“As I began, I’m afraid of how you heard what I just said. I’m afraid for not myself, but for our many innocent and less-than guilty-as-charged prisoners. Your brochures, speakers and my personal conversations make me fear you aren’t seeing the Christ locked up and in need of freedom, both by working toward legal system reform from the top down, and by working to free individuals from the bottom up. Please, quell my fear. Please begin with the premise that my voice is that of the unjustly imprisoned, who have no voice here tonight but mine. The Christ in our prisons would be so delighted to hear a chorus of voices joining mine right now.”

My brothers and sisters in prison, this is what I should have said that night. Many of you, in your zeal and fire-refined faith would have spoken up. Please forgive the silence of my voice, as yours were silenced upon entering the prison. Forgive my suppression of the voice of Christ that stirred within me, tainted by my socially taught manners of not causing a disrespectful ruckus. I forgot how the apostle Paul caused riots with some of his speeches, but wasn’t afraid to continue on.

However, I make amends. I will publish this essay as an article on my Web site and distribute it to not only those on my newsletter subscription list, but to all ministry forums I know, including the one I should have addressed. And with the next opportunity God provides, with the permission and guidance of His Holy Spirit, I will be your voice in the flesh, not just on paper.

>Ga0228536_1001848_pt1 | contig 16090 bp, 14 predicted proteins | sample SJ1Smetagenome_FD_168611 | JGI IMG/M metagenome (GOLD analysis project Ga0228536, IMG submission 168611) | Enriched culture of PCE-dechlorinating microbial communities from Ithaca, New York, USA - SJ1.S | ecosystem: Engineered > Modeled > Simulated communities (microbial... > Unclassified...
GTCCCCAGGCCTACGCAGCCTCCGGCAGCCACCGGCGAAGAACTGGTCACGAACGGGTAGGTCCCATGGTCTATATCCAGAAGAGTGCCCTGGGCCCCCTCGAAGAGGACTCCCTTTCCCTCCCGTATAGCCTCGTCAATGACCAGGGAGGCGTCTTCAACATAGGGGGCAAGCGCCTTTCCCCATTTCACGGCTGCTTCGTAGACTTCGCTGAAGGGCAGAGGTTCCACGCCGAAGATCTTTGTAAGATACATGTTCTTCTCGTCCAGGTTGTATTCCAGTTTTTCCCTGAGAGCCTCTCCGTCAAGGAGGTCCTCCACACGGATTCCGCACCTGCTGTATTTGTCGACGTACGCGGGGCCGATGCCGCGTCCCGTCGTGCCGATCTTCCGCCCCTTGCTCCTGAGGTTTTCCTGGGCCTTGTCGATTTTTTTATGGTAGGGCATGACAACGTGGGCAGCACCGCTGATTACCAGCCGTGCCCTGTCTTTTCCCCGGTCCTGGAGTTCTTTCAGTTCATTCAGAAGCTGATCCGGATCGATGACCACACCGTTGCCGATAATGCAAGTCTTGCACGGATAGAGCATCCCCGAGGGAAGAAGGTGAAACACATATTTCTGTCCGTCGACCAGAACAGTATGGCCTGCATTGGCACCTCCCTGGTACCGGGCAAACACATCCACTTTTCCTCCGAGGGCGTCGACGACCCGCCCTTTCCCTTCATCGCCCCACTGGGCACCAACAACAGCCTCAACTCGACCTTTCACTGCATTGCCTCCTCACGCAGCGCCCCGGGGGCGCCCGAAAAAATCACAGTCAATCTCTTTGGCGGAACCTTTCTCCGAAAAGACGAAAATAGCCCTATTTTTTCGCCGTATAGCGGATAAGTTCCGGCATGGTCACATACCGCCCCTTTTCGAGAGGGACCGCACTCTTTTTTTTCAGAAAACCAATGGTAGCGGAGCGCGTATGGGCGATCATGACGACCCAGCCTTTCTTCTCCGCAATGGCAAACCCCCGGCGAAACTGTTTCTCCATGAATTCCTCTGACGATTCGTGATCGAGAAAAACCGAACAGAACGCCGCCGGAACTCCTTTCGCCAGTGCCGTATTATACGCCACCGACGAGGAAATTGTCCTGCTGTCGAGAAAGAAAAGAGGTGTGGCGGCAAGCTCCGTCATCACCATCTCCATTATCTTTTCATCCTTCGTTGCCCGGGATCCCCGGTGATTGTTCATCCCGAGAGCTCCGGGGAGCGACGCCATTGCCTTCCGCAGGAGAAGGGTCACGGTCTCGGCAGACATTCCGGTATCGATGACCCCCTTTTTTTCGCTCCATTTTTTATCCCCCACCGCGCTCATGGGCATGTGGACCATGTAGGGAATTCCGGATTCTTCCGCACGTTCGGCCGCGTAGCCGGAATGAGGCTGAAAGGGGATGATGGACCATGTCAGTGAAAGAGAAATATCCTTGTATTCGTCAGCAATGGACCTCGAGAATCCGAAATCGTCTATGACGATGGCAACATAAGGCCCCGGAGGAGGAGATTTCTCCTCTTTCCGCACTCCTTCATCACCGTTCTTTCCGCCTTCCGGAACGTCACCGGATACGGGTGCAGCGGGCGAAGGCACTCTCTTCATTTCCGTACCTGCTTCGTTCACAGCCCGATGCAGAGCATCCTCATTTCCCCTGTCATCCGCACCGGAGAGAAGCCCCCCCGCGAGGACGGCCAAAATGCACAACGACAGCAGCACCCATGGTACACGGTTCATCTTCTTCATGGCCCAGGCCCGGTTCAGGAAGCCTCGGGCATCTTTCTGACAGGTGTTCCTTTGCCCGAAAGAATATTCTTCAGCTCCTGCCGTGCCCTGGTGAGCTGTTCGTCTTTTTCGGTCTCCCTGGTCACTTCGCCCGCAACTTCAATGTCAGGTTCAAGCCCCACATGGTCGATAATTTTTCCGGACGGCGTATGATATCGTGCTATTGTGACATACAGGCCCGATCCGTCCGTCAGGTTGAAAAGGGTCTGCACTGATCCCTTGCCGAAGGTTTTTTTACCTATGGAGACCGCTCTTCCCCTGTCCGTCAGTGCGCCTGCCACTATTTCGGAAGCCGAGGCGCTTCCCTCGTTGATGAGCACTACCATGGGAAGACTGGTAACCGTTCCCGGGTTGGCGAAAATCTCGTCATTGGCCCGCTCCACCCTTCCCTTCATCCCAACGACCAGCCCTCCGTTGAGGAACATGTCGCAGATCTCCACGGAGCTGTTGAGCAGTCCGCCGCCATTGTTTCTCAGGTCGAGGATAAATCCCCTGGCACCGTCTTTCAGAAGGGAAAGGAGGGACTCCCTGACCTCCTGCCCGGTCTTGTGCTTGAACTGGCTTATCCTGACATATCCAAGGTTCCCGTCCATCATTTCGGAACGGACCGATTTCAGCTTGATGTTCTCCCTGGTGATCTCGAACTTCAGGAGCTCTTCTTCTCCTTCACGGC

To my general readers, know that the US imprisons the greatest percentage of its citizens per capita of all nations, far exceeding those of both third world governments and those hostile to the Christian faith and our social and political equivalents (and allies) of the first world industrial and technological nations. (In defense of my compatriots, I assert that Americans are no more criminally inclined than that of other nations. To those detractors that will attribute this to the US “being hard on crime,” I suggest reviewing the laws and legal practices of other nations. You’ll find their laws to be equally and, in many cases, more demanding, than that of the US.)

Statistics tell me that one in every thirty of you are or have a loved one entangled and strangled in our legal system. Should I address only the groups that are labeled “minorities” such as my Black, Hispanic, Oriental, Haitian, and Native American brothers and sisters, I know every six of you have a loved one in prison or on parole supervision. (My readers are intelligent enough to guess the cause of this disparity between the “general” and “minority” populations.) Your voice to the world is weak, by design. I am willing to amplify it. Christ has given many of us the freedom and resources to do so. We must use His gifts in a judicial, prudent, effective and Holy Spirit guided way.

My reference in the opening to Wurmbrand’s response to the Parliamentary Congress must not be construed to mean I equate the treatment of prisoners in the communist gulags of the past and present to that of democratic and republic nations. There are frightening parallels, however. The dictatorships of the past and present could imprison their citizens as “threats to the state” or “material witnesses”. That was enough to subject Pastor Wurmbrand, his wife, and hundreds of thousands of others to prison without due process. The post “9/11” legislation of some democratic nations now empowers them to do the same.

The essence of my opening is to establish a standard for myself. I faced no prison sentence or social expulsion if I had spoken up at that fundraising dinner. If I fail under those benign circumstances, can I hope to speak up for Christ, wherever He is, through whomever He chooses to speak to us, when the stakes are much greater? Please pray for me.

John S. Hilkevich, Ph.D.
Spiritual Resource Services
~ Education, Research and Advocacy
   in the Christian Faith ~

Spiritual Resource Services  © May 21, 2004